By 1906, there was already in literary circles a bit of a backlash against what was typically characterized as the tyranny of what might be called the daughter standard:
Remote from and insensitive to the dominant tendencies and major developments of American life, they [James Russell Lowell, Thomas Bailey Aldrich, Edmund Clarence Stedman, Richard Watson Gilder, et al.] cast a fog of gentility over our literature. They came from and spoke for the least fecund class in the commonwealth, the class of the comfortably situated, governed by prejudice, incapable of realistic thought, committed to the worship of respectability in every sphere of action. Like that class they mistook prudery for refinement, timidity for self-restraint, and abstinence from the taking of bribes for civic duty. They were prepared to take Lowell's absurd dictum that no man should write what he [Lowell] was not willing for his daughter to read, and turn it into the even absurder one that no man should write what they were unwilling for their [own] daughters to read. (Granville Hicks, The Great Tradition 20)
In a similar vein, Frank Norris had said that, "It is the 'young girl' and the family center table that determines the standard of the American short story" (quoted in John Tomsich, A Genteel Endeavor, 5). More examples could be adduced (a particularly bitter—and early one—is mentioned here). In a sense, this bucking against the tyranny of the girl reader is the complement of Hawthorne's griping about the "damned mob of scribbling women." But there is also a quote from Howells to throw into the hopper which addresses the question far more thoughtfully, though he ends up very close to precisely the caricature Sinclair Lewis made of him when he mocked him in his Nobel Lecture ("Mr. Howells was one of the gentlest, sweetest, and most honest of men, but he had the code of a pious old maid whose greatest delight was to have tea at the vicarage. He abhorred not only profanity and obscenity but all of what H. G. Wells has called "the jolly coarsenesses of life". In his fantastic vision of life, which he innocently conceived to be realistic, farmers, and seamen and factory hands might exist, but the farmer must never be covered with muck, the seaman must never roll out bawdy chanteys, the factory hand must be thankful to his good kind employer, and all of them must long for the opportunity to visit Florence and smile gently at the quaintness of the beggars.") Here's Howells:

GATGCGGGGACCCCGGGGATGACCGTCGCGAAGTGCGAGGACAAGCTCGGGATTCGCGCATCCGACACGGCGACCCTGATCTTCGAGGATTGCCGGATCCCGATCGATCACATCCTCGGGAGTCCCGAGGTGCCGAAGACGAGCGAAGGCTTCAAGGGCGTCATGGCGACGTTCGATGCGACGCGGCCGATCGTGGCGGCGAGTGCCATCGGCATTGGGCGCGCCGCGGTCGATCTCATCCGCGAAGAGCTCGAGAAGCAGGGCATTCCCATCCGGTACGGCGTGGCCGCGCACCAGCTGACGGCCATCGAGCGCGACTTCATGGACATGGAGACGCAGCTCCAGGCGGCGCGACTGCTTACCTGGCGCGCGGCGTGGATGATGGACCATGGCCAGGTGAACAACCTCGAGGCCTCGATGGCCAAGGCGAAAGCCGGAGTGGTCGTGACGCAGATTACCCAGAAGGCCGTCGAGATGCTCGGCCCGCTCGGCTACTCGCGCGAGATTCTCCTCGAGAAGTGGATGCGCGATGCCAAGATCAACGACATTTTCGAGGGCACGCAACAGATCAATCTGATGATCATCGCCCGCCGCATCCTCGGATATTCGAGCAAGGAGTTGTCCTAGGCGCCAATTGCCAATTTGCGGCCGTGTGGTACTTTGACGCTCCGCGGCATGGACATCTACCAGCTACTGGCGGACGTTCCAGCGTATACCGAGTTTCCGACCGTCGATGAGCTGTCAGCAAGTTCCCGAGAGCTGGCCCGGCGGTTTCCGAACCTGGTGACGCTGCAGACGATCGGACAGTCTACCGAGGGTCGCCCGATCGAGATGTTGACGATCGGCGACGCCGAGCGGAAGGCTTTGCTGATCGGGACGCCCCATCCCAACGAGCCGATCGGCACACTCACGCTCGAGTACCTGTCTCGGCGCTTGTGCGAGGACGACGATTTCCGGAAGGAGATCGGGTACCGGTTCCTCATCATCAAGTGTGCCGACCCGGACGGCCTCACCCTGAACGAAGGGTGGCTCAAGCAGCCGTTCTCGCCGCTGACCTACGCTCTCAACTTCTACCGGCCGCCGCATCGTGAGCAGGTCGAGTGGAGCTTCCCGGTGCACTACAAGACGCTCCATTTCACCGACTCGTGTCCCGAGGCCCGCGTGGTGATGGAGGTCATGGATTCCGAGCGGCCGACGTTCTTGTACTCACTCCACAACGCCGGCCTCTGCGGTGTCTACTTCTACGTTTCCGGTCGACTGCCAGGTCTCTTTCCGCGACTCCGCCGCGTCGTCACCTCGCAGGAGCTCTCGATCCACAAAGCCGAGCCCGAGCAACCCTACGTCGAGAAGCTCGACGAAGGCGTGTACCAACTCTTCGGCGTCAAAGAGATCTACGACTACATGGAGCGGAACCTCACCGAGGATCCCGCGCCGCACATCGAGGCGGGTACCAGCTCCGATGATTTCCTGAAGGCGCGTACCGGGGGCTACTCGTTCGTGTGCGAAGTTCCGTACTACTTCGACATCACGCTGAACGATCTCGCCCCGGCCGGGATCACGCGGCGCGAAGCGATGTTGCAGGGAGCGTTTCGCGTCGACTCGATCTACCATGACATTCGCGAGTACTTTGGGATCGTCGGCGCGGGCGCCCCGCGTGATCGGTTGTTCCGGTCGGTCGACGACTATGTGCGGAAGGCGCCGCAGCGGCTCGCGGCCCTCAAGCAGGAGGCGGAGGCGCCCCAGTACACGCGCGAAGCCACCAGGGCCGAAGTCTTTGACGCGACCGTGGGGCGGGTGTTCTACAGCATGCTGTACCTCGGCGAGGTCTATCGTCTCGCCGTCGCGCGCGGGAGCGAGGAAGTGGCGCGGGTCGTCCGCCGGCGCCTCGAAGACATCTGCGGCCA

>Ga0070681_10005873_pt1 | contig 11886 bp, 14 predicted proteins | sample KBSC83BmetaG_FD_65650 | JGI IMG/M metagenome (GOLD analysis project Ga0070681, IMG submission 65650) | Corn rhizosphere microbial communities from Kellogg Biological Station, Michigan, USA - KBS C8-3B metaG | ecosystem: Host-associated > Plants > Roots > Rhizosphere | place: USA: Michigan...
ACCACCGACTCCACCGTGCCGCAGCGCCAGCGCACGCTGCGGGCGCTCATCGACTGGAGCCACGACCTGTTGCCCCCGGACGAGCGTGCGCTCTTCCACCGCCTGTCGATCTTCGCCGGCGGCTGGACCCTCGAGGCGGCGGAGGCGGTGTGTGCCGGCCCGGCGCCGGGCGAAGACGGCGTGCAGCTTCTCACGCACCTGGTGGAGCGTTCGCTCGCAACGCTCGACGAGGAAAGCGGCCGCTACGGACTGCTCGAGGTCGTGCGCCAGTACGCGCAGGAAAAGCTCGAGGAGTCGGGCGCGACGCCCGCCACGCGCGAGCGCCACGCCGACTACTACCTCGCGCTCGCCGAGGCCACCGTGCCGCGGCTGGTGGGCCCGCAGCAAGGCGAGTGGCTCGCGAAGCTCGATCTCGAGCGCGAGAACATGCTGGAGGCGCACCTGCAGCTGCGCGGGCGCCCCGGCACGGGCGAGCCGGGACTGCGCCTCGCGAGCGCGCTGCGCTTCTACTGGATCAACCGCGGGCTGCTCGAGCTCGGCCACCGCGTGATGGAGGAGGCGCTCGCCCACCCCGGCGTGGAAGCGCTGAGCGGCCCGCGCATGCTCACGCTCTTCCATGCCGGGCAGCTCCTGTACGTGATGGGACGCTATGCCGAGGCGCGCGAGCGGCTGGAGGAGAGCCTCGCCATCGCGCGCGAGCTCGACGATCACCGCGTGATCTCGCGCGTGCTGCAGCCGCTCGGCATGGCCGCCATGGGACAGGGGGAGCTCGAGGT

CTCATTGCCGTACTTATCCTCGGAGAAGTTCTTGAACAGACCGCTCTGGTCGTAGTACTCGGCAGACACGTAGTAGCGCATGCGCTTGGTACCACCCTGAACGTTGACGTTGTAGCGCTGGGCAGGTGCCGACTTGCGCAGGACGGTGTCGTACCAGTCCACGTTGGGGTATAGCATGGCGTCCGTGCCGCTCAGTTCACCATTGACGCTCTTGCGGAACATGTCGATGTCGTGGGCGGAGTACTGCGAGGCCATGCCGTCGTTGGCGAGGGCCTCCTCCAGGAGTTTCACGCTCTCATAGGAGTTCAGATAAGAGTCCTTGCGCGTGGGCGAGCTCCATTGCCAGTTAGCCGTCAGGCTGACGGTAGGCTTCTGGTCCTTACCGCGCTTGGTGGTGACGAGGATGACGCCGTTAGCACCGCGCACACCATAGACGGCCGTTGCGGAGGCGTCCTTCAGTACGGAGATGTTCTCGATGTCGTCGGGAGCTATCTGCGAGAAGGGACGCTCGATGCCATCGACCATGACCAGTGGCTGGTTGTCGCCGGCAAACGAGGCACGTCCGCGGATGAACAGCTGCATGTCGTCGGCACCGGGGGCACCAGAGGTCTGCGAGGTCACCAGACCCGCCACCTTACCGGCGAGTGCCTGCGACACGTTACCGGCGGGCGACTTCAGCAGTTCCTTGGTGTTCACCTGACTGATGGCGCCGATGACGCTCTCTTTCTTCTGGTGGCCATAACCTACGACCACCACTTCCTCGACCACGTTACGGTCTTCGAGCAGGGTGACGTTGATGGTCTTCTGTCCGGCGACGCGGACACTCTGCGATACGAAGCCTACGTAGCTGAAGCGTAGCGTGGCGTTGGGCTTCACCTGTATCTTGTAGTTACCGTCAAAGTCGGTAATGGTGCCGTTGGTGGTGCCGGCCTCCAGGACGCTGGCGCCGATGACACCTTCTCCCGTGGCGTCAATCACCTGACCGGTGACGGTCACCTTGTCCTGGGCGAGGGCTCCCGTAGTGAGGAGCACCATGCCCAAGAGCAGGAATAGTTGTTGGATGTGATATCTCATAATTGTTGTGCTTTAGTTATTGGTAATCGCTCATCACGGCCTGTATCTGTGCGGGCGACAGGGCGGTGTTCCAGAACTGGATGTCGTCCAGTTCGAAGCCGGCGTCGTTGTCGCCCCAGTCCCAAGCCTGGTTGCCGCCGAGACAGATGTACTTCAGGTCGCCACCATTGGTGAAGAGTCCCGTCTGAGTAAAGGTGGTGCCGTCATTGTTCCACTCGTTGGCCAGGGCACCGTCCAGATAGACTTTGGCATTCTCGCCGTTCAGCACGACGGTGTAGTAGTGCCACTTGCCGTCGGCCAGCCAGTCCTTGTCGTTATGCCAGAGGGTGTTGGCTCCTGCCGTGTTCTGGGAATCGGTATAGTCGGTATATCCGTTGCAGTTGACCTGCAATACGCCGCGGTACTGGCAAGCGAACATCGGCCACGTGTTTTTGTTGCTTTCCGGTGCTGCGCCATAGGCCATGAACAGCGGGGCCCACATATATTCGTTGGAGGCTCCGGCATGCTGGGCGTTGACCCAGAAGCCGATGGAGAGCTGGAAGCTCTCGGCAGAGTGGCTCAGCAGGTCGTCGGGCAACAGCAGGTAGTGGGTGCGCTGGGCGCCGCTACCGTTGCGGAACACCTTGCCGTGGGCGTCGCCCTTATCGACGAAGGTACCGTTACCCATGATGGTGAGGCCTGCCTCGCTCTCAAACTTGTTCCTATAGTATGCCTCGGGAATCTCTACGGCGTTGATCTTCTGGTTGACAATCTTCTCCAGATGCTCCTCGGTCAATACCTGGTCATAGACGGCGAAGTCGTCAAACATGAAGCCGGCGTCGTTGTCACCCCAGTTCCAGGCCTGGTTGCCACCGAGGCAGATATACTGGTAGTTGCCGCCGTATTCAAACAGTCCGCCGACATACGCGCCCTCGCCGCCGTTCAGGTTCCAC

they [other American authors] ask why, when the conventions of the plastic and histrionic arts liberate their followers to the portrayal of almost any phase of the physical or of the emotional nature, an American novelist may not write a story on the lines of 'Anna Karenina' or 'Madame Bovary.' They wish to touch one of the most serious and sorrowful problems of life in the spirit of Tolstoy and Flaubert, and they ask why they may not. At one time, they remind us, the Anglo-Saxon novelist did deal with such problems--De Foe in his spirit, Richardson in his, Goldsmith in his. At what moment did our fiction lose this privilege? In what fatal hour did the Young Girl arise and seal the lips of Fiction, with a touch of her finger, to some of the most vital interests of life?